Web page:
In pharmaceuticals as in most manufacturing industries, the plant floor has never been the sexiest place to work. Manufacturing--all those people, processes, and systems needed to translate a new drug discovery into societal benefit and business profit--is often treated as a necessary, black-box step between the more satisfying Eureka! of research and ka-ching! of commercialization.
But like their accounting brethren, who once toiled in relative obscurity only to have the bright light of scandal shine upon them, the engineering and operations professionals who usher new medicines from discovery through production face a litany of increasingly visible demands.
Manufacturing has corporate management's attention like never before. Over the past several months, a rash of new drug delays and multi-million dollar settlements arising from FDA inspections of manufacturing facilities have made management realize that plant floor happenings can impact profitability and the all-important stock price.
All this in a market beset by larger issues that will only increase the pressure on manufacturing. New drug development costs continue to rise, as do the number of competitive drugs. Indeed, all indications point to a future filled with far more specialty medicines and fewer high-volume blockbusters. The managed care lobby, societal expectations, more limited patent protection and a burgeoning generic and over-the-counter market all are squeezing margins. And, simultaneously, Sept. 11 and last year's anthrax attacks have moved security concerns to the fore.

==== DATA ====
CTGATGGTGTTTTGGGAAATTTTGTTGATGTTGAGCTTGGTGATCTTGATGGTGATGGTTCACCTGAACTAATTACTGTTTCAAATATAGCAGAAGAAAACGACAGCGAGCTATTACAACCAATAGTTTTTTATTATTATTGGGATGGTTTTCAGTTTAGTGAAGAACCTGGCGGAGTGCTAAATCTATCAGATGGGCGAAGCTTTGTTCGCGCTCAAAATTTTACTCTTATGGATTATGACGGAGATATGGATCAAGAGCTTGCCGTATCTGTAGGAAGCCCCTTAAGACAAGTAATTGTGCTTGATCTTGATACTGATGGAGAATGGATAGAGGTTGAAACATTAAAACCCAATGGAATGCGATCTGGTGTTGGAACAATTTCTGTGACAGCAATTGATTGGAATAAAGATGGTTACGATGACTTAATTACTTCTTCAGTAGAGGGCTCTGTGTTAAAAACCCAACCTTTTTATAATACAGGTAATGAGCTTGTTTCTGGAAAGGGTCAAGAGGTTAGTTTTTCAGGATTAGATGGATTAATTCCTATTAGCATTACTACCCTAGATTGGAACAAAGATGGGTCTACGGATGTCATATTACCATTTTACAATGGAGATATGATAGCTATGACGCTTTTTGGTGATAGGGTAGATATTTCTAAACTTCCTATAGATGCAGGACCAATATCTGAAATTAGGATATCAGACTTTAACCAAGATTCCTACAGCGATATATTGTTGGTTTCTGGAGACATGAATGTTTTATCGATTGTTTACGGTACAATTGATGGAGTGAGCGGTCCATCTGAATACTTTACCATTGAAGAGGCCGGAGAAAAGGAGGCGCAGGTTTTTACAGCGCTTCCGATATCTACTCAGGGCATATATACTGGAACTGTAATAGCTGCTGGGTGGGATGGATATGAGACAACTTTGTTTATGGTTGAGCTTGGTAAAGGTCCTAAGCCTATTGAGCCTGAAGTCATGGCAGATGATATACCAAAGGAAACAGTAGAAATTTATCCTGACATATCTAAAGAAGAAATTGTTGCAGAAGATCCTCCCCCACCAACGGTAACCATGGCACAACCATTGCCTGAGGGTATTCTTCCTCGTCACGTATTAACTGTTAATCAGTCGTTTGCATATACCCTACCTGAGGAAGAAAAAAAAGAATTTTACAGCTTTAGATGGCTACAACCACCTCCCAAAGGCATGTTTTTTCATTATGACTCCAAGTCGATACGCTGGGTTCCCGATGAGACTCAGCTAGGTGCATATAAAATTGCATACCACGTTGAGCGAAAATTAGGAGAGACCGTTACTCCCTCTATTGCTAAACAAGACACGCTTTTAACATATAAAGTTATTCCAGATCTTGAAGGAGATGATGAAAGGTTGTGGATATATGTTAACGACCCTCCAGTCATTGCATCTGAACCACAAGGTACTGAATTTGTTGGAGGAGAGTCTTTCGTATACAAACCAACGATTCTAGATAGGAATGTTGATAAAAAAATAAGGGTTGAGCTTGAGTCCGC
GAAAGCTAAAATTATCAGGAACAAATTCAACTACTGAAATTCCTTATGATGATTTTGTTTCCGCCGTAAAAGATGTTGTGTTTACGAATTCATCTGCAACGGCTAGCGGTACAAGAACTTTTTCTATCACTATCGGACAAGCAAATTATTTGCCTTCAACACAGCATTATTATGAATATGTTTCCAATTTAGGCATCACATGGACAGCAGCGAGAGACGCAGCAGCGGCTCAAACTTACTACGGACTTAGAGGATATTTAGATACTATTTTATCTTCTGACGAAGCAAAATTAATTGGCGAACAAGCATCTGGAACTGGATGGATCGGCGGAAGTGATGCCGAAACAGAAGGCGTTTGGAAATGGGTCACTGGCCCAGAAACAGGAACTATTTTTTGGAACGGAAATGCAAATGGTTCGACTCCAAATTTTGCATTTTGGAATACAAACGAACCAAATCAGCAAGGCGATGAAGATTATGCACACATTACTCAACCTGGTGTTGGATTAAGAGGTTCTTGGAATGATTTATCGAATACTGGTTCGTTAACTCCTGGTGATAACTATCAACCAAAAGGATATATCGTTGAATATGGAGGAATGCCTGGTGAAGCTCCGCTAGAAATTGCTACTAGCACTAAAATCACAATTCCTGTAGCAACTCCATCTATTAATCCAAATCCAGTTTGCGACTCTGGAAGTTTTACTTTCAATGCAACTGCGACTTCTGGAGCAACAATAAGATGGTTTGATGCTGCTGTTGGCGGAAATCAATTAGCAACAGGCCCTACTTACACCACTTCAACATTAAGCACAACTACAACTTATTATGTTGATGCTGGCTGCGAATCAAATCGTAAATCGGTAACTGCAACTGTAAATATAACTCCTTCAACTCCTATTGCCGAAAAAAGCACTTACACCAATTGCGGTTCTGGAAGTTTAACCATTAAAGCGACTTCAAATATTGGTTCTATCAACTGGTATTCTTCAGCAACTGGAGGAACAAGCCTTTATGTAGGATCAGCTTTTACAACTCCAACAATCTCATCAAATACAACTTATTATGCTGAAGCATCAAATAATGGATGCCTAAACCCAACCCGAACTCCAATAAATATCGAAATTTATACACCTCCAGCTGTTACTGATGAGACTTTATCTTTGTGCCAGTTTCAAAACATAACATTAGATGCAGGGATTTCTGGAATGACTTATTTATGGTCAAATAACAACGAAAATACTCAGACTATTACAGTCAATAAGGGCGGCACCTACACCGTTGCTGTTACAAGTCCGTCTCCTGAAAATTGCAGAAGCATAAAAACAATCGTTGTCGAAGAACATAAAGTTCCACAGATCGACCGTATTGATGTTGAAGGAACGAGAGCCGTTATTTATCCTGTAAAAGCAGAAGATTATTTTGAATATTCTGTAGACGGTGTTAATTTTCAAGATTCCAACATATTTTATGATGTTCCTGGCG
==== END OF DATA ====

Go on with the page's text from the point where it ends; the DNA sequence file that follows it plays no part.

So what's an already busy drug maker to do first? Well, Pharmaceutical Manufacturing magazine, the first issue of which you hold in your hands, was launched to help. Our mission is to serve the information needs of you--the engineering and operations professional whose job it is to design, build and run the pharmaceutical industry's manufacturing assets. That means name-brand drug companies, contract manufacturers, engineering firms and other service providers.
Of course, the manufacturing technology itself is a huge part of the equation. We'll keep you informed of the latest developments in both upstream, process-oriented manufacturing technology as well as in downstream preparation and packaging techniques.
Further, we believe that the pharmaceutical manufacturer of tomorrow must increasingly rely on automation and information systems technology to ensure quality and to intelligently manage all data related to the complete life cycle of its products--the people, the processes, the equipment, as well as genealogy of the products themselves.
In the pages of Pharmaceutical Manufacturing you'll find the information and advice you need to begin to make that vision a reality. Today, a typical pharmaceutical-manufacturing site might use some 70 disparate systems--many of them paper-based--for tracking and managing the data required to satisfy the FDA's regulatory demands. Clearly, this approach won't cut it in the future. And while meeting the FDA's expectations is certainly a cost-of-doing-business, new ways of doing things will be essential to improving manufacturing efficiency, boosting product quality and bringing new drugs to market more quickly in an increasingly competitive global market.
I encourage you to give the rest of the magazine a read. And if you find something useful, go to www.pharmamag.com to sign up for your subscription--free if you meet our circulation qualification standards.
Let me know what you think, as well. This is your magazine and we want it to meet your needs.